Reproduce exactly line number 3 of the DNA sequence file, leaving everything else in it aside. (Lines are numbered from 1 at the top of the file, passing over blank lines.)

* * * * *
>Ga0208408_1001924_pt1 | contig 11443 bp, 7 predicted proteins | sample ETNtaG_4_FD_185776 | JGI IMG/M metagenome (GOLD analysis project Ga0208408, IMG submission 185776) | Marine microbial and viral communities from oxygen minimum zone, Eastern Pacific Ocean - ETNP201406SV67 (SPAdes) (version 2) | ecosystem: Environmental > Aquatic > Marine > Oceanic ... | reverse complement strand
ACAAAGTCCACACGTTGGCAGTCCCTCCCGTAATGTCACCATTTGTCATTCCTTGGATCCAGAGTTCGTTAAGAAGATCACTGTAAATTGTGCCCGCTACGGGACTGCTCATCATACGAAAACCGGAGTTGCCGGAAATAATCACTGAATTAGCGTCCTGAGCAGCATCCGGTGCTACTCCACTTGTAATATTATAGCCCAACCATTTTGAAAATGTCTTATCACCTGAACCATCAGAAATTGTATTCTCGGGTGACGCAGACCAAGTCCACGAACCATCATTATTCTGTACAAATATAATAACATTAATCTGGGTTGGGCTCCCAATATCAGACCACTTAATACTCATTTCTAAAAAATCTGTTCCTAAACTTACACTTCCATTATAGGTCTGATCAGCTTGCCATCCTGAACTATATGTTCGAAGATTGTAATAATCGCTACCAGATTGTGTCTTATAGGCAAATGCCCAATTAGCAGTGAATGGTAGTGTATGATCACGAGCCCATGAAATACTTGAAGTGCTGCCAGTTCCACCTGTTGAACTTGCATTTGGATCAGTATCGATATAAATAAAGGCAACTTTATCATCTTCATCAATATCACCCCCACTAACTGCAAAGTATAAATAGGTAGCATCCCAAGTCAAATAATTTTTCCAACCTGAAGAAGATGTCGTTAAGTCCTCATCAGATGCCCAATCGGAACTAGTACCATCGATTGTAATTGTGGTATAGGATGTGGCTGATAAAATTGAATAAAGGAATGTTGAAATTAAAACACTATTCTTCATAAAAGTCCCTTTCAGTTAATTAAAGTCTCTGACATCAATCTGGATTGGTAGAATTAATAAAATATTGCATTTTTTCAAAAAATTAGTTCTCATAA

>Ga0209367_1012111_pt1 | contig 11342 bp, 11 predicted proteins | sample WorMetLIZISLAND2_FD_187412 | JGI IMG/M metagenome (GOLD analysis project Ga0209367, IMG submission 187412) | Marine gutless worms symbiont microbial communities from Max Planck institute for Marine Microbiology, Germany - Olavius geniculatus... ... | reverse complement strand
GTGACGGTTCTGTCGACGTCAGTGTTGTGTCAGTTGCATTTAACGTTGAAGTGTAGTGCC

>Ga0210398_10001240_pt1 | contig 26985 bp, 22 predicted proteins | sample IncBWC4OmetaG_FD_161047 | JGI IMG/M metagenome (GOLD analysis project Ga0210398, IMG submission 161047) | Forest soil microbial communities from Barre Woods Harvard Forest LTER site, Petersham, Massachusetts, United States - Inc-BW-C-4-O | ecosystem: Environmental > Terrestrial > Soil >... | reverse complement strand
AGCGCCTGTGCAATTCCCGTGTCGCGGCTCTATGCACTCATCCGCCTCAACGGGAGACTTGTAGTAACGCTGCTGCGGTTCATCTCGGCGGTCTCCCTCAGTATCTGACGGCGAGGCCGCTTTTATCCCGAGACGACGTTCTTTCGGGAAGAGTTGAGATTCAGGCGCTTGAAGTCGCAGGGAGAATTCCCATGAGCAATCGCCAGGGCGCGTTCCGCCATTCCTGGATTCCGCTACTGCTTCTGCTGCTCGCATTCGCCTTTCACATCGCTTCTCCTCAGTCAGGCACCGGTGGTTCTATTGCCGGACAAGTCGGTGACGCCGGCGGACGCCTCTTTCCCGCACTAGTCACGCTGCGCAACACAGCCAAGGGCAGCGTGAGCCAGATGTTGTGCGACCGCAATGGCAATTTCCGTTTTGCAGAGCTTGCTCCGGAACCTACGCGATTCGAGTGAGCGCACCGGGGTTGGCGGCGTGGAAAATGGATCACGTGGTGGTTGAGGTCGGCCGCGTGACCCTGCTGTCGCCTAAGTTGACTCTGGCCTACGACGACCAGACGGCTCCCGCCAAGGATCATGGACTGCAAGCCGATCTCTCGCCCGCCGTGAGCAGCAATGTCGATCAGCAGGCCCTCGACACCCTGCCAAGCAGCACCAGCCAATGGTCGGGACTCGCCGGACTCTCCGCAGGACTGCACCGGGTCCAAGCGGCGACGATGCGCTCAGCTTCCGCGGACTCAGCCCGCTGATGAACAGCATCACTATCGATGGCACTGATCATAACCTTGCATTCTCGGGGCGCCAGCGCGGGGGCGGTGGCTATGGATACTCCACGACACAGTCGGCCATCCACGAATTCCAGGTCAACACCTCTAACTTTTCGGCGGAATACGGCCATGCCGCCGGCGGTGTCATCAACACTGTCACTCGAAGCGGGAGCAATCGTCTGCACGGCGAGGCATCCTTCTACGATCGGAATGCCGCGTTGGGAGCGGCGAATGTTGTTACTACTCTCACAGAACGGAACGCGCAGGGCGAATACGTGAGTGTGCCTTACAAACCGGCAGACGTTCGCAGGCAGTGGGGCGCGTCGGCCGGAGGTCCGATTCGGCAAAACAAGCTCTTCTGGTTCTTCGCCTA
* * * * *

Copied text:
>Ga0209367_1012111_pt1 | contig 11342 bp, 11 predicted proteins | sample WorMetLIZISLAND2_FD_187412 | JGI IMG/M metagenome (GOLD analysis project Ga0209367, IMG submission 187412) | Marine gutless worms symbiont microbial communities from Max Planck institute for Marine Microbiology, Germany - Olavius geniculatus... ... | reverse complement strand